Recently, I attended a meeting that had been convened to address an accessibility matter. Most of the people in the room appeared to be committed to finding a positive solution to the problem. Except for one person. I’ll call him Nate the Naysayer. I watched this dynamic unfold. Nate [not his real name] was working hard to be negative and was very good at it. It didn’t take long for the other meeting participants to get distracted from the reason we had come together.
When I was a student, I frequently asked myself, “What is the purpose of my education?” And as my capacity to communicate improved, I began to ask this question out loud to the educators and special education consultants in my life. I’m not sure whether they thought my question was insightful or annoying—maybe a bit of both. What I do know is that no one had an answer for me or seemed to have considered asking this question on my behalf.
One day I was visiting a large corporation where I had once delivered a presentation on inclusive leadership. The message of my presentation was that anyone can be a leader in creating accessible and inclusive workplaces and marketplaces: you don’t need to be the CEO of a corporation (although you certainly can be the CEO) to demonstrate leadership.
Today as I was sitting in a café enjoying a latte, my attention was caught by the conversation at the next table between an older man and a teenager I assumed were a grandfather and grandson. From their tone, it was obvious that there were differences in how each generation perceived whatever topic they were discussing. I detected passion, with a hint of humour.
Like many students, I kept a journal of my thoughts and experiences during my elementary school years. These books were filled with pictures, words and stories of my time at school. One particular event is captured in these pages.In grade two, my teacher entered our class in a community arts festival to recite a poem. Twelve other schools also entered their primary grades. Now, I do not talk, but that did not seem to matter to my teacher.
Today, Her Honour the Honourable Elizabeth Dowdeswell, Lieutenant Governor of Ontario, will preside at a ceremony at Queen’s Park in Toronto where I will receive the David C. Onley Award for Leadership in Accessibility in the Role Model category. Foremost in my mind in this special moment will be the African proverb, “It takes a village to raise a child.” My “village” will be in my heart today, and with gratitude I will accept the award in your honour.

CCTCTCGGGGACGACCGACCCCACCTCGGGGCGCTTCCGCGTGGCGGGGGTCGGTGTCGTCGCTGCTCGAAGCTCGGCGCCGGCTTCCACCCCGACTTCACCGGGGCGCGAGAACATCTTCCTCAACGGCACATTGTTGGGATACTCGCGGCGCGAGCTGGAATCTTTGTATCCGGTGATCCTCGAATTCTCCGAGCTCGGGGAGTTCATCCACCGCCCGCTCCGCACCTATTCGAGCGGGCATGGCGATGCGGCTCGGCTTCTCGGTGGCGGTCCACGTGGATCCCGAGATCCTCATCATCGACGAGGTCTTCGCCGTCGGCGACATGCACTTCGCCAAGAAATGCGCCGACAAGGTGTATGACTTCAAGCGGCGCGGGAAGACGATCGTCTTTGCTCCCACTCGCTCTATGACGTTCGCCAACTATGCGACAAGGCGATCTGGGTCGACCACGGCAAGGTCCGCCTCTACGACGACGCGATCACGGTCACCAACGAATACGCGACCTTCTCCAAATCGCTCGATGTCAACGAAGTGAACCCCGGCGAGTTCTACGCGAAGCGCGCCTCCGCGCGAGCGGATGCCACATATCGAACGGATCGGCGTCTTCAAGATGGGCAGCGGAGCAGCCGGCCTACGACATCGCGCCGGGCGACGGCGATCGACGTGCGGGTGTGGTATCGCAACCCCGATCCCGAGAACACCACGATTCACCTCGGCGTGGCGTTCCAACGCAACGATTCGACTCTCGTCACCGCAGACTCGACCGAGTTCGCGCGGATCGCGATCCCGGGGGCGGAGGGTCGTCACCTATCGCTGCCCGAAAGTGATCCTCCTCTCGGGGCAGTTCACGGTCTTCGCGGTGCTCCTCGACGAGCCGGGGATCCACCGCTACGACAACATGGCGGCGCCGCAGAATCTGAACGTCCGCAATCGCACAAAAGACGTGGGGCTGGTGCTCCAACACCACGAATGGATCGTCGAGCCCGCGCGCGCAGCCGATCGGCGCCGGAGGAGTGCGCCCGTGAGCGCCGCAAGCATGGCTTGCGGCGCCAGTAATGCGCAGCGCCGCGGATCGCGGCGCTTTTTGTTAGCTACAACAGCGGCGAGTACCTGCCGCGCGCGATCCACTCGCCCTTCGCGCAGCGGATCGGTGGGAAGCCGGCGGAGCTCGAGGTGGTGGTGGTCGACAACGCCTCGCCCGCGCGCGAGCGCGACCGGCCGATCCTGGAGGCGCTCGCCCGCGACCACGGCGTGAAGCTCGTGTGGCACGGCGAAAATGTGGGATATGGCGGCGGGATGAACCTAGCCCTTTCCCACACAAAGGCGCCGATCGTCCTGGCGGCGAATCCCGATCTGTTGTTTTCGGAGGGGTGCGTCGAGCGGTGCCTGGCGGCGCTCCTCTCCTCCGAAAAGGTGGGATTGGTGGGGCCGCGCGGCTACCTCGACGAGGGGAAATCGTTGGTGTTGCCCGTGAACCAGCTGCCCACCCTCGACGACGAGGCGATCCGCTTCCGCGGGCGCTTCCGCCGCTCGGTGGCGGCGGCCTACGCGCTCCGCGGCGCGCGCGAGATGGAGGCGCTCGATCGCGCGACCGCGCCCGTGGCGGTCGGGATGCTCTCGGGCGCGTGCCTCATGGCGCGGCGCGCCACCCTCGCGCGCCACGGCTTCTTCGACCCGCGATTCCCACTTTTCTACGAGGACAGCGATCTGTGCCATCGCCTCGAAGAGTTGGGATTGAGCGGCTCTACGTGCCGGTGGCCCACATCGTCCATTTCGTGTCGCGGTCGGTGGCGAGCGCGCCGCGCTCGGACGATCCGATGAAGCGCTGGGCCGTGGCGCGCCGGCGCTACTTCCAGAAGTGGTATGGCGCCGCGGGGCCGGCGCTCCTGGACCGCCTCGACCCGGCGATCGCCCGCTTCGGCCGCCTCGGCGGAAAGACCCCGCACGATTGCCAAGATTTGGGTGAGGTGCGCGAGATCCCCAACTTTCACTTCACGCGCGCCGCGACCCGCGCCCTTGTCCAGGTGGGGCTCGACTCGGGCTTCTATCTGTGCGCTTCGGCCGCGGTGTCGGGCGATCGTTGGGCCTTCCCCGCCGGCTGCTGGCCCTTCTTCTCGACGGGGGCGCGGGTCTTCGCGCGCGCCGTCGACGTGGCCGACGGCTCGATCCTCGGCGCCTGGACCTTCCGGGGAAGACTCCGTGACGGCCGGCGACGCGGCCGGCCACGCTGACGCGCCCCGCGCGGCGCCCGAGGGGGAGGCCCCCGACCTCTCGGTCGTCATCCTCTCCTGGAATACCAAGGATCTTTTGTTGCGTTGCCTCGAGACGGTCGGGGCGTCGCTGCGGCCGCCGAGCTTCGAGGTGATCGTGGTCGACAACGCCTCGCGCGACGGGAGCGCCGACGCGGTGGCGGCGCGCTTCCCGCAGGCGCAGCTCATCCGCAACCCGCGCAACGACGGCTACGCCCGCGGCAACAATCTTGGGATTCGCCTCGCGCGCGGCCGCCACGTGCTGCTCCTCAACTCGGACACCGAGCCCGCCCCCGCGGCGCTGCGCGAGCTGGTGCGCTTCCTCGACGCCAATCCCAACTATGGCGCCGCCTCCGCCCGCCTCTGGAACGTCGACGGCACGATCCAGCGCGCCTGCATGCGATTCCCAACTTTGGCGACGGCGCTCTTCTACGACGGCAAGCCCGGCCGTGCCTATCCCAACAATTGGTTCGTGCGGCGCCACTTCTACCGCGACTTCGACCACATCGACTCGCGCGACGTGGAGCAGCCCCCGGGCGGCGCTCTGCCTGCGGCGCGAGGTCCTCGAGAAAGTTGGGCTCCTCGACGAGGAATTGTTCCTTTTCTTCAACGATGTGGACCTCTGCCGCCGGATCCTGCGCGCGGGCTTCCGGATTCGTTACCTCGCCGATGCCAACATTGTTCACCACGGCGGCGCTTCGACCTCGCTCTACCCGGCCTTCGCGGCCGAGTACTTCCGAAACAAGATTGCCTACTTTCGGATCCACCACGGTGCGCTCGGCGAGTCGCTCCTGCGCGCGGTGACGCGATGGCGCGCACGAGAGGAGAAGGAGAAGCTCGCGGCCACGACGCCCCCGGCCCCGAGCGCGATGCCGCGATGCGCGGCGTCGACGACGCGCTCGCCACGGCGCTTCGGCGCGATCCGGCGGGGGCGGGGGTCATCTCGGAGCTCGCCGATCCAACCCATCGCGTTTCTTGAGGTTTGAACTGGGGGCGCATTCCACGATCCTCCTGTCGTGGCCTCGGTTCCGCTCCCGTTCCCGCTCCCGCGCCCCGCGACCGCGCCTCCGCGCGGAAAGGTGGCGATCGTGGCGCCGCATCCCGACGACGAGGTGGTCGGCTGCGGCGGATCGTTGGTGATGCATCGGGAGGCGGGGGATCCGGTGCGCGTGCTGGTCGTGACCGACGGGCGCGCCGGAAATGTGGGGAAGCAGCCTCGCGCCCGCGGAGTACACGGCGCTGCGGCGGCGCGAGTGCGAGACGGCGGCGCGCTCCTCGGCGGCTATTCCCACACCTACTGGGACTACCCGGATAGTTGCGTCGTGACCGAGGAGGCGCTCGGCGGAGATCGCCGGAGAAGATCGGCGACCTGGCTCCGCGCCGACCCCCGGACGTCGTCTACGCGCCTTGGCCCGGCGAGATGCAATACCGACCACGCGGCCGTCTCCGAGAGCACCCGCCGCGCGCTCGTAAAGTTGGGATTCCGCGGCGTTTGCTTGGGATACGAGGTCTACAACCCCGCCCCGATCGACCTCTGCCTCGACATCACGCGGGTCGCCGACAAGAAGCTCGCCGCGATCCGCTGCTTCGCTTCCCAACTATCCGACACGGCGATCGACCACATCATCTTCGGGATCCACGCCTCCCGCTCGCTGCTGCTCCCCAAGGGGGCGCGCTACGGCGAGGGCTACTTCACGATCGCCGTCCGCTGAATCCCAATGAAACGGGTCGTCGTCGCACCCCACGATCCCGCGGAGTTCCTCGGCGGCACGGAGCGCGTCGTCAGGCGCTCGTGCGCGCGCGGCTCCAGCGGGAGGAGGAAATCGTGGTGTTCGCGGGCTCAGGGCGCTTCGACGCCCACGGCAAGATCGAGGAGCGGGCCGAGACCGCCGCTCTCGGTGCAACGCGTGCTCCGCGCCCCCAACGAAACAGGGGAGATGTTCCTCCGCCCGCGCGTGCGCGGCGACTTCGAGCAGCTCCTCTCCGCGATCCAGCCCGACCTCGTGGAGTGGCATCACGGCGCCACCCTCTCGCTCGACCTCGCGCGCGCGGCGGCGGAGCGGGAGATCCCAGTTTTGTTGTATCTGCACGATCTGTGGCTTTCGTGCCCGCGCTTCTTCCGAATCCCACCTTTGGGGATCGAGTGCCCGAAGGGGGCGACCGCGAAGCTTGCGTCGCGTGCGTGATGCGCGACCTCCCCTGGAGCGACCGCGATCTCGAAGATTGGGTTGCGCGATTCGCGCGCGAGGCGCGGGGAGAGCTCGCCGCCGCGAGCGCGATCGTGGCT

Every second of every day, we have an extraordinary opportunity to create inclusive workplaces that contribute to the success of our businesses, organizations and corporations. What we know for sure is inclusive workplaces don’t just happen. They are created by inclusive leaders. It’s a simple reality. It’s our choice to say “yes” – as it always has been.
Have you ever noticed that words can have a different connotation depending on the context in which they’re used? As a writer, I’m fascinated by the different ideas and feelings a word can generate along with its literal meaning. Take, for example, the word “buddy.” Depending on who is saying it and in what tone, this word can have either a positive or a negative connotation. So here are some things to keep in mind when you’re tempted to call someone “buddy.”
Let’s face it: Hollywood struggles with the way it depicts disability in TV shows and movies. Far too often in these productions the character who has a disability is portrayed as either a hero or a dependent victim. It’s also a well-known fact that most of the characters who have a disability are played by actors who do not have a disability. So when a TV comedy comes along that strives to be authentic in its dialogue on disability, it deserves our applause.
I have to admit there are days (usually Monday mornings before my coffee...) when, for a brief moment, I question whether it is possible to make our communities completely accessible and inclusive. I know I’m not alone. In the cynical and turbulent climate we live in, it’s easy to slip into being a “naysayer” and blame others for failing to lead the way to make the world a better place for everyone. I was having such a morning recently when I heard the story of the children at the Mabin School in downtown Toronto.
The influential scientist and Nobel Laureate Albert Einstein once remarked, “If we knew what it was we were doing, it would not be called research, would it?” Research leads to an expansion of our knowledge, which informs our future actions. Every aspect of our lives – social, economic, cultural and environmental – has been influenced by research.
With all my heart, I believe that creating an accessible and inclusive community is rooted in the commitment of everyday ordinary people. By commitment, I’m not talking about a half-baked, politically correct buy-in. I’m talking about following through on a decision to bring about change that turns possibilities into reality.
A couple of months ago I received the following letter from a young student:
Thanks for coming to our school. I’ve been thinking about changing the world… not the whole world… just some of it. The halls at our school are a mess. Everybody leaves their shoes and mittens all over the place. It is dangerous for anybody who is pushing a stroller or in a wheelchair to get around.
I have decided to become the “Mitten Swooper”. Every morning I swoop up all of the mittens and shoes in the hallway and make a path. It is a big job so I got some friends to help. It’s going well.
Last year, after one of my presentations, an audience member came over to chat. He told me that once a year, he and the other members of his local service club go to the garden centre, pick out flowers and then head over on a Saturday morning to a home in his neighbourhood where several people with disabilities live, to plant the gardens for them...